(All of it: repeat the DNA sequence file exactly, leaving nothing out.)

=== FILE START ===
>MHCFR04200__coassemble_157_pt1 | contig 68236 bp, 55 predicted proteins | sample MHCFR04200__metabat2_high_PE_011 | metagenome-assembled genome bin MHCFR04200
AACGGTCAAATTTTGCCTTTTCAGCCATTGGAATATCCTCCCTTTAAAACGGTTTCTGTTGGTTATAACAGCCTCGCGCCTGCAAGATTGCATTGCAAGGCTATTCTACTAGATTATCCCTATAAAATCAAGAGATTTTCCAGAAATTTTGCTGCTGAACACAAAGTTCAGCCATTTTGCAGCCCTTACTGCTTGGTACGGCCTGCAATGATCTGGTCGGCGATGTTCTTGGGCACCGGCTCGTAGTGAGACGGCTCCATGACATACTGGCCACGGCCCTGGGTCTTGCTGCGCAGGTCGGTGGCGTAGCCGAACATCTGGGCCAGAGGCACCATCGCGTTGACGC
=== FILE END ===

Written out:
>MHCFR04200__coassemble_157_pt1 | contig 68236 bp, 55 predicted proteins | sample MHCFR04200__metabat2_high_PE_011 | metagenome-assembled genome bin MHCFR04200
AACGGTCAAATTTTGCCTTTTCAGCCATTGGAATATCCTCCCTTTAAAACGGTTTCTGTTGGTTATAACAGCCTCGCGCCTGCAAGATTGCATTGCAAGGCTATTCTACTAGATTATCCCTATAAAATCAAGAGATTTTCCAGAAATTTTGCTGCTGAACACAAAGTTCAGCCATTTTGCAGCCCTTACTGCTTGGTACGGCCTGCAATGATCTGGTCGGCGATGTTCTTGGGCACCGGCTCGTAGTGAGACGGCTCCATGACATACTGGCCACGGCCCTGGGTCTTGCTGCGCAGGTCGGTGGCGTAGCCGAACATCTGGGCCAGAGGCACCATCGCGTTGACGC